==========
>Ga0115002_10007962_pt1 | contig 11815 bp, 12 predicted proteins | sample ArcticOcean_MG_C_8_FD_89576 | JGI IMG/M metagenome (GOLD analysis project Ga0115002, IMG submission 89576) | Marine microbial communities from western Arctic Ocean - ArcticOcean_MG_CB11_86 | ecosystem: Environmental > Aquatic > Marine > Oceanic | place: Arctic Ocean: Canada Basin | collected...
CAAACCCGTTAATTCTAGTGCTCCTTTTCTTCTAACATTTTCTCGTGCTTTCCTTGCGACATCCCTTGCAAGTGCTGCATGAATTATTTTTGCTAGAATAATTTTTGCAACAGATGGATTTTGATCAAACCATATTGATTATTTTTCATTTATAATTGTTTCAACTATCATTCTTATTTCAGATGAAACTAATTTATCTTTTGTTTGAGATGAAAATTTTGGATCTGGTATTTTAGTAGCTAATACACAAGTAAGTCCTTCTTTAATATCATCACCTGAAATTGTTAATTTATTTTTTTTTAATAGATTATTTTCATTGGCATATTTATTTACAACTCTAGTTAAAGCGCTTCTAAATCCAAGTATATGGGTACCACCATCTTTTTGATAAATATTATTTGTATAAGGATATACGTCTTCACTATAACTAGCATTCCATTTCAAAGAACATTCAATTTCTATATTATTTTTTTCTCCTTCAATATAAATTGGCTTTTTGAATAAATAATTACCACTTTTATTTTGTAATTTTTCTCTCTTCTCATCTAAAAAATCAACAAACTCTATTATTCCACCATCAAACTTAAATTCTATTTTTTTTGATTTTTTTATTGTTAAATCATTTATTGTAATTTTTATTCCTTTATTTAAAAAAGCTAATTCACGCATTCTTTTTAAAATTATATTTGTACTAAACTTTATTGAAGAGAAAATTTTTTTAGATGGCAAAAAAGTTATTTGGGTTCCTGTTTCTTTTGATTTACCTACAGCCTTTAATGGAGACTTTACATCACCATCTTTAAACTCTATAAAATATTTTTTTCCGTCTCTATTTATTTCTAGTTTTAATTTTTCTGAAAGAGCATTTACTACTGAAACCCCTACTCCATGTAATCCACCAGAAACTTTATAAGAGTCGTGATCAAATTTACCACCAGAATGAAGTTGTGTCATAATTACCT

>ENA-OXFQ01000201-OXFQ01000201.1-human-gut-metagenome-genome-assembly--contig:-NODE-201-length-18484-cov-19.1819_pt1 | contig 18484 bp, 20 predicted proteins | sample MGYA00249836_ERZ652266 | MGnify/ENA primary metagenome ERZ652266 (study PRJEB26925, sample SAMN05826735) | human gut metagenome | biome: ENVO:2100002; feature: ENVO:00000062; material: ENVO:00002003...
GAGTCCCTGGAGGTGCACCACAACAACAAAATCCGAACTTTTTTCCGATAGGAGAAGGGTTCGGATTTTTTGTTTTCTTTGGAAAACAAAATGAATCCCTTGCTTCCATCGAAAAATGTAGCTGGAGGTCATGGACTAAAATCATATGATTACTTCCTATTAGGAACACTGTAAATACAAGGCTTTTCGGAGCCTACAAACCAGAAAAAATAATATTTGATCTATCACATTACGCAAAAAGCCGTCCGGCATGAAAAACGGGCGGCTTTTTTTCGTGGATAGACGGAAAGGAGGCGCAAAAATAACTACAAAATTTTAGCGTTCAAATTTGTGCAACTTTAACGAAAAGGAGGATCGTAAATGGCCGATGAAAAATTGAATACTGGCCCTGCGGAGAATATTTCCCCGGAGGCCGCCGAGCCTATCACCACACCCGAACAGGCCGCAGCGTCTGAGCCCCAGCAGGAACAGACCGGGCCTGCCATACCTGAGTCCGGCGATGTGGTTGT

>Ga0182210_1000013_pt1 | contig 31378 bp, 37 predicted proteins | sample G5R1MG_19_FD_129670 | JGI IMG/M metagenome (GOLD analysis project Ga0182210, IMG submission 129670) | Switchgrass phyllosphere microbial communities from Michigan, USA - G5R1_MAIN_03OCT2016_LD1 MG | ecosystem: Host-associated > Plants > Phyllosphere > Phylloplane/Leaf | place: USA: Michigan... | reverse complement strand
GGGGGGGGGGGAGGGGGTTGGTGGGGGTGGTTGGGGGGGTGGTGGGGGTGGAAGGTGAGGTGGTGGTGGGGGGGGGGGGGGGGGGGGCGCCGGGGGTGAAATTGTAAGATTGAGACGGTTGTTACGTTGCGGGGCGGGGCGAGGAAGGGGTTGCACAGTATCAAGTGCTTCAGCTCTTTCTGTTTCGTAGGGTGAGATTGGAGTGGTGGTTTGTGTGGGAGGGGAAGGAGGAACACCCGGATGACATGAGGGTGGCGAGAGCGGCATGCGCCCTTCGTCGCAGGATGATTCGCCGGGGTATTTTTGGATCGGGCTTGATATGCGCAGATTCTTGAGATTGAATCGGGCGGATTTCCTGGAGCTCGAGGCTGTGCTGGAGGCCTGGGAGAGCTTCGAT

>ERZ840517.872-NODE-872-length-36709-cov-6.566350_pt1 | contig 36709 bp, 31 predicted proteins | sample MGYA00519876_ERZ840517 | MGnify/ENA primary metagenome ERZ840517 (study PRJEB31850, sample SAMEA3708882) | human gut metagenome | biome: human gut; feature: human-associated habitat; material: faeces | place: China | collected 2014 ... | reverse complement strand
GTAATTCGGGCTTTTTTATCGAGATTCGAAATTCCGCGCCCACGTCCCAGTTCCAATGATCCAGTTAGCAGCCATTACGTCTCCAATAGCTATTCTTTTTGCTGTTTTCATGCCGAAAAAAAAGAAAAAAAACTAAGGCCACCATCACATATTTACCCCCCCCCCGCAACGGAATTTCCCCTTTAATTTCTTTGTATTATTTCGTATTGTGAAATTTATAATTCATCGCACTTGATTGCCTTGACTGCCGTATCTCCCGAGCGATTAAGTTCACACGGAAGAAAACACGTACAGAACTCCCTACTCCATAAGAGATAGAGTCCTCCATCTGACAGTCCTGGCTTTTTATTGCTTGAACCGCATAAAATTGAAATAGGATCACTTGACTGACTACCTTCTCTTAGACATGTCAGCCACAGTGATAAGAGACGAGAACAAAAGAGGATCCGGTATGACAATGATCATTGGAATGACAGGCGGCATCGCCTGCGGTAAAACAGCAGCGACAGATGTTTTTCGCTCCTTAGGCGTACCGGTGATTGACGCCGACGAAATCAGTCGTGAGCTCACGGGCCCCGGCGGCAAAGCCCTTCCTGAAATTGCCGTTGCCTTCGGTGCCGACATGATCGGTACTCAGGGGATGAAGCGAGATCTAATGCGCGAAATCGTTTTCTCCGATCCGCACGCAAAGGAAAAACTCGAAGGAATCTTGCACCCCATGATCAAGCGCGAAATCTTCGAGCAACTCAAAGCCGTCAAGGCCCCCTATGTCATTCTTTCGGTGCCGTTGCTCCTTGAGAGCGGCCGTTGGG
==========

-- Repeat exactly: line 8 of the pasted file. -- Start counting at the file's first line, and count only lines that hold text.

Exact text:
GTAATTCGGGCTTTTTTATCGAGATTCGAAATTCCGCGCCCACGTCCCAGTTCCAATGATCCAGTTAGCAGCCATTACGTCTCCAATAGCTATTCTTTTTGCTGTTTTCATGCCGAAAAAAAAGAAAAAAAACTAAGGCCACCATCACATATTTACCCCCCCCCCGCAACGGAATTTCCCCTTTAATTTCTTTGTATTATTTCGTATTGTGAAATTTATAATTCATCGCACTTGATTGCCTTGACTGCCGTATCTCCCGAGCGATTAAGTTCACACGGAAGAAAACACGTACAGAACTCCCTACTCCATAAGAGATAGAGTCCTCCATCTGACAGTCCTGGCTTTTTATTGCTTGAACCGCATAAAATTGAAATAGGATCACTTGACTGACTACCTTCTCTTAGACATGTCAGCCACAGTGATAAGAGACGAGAACAAAAGAGGATCCGGTATGACAATGATCATTGGAATGACAGGCGGCATCGCCTGCGGTAAAACAGCAGCGACAGATGTTTTTCGCTCCTTAGGCGTACCGGTGATTGACGCCGACGAAATCAGTCGTGAGCTCACGGGCCCCGGCGGCAAAGCCCTTCCTGAAATTGCCGTTGCCTTCGGTGCCGACATGATCGGTACTCAGGGGATGAAGCGAGATCTAATGCGCGAAATCGTTTTCTCCGATCCGCACGCAAAGGAAAAACTCGAAGGAATCTTGCACCCCATGATCAAGCGCGAAATCTTCGAGCAACTCAAAGCCGTCAAGGCCCCCTATGTCATTCTTTCGGTGCCGTTGCTCCTTGAGAGCGGCCGTTGGG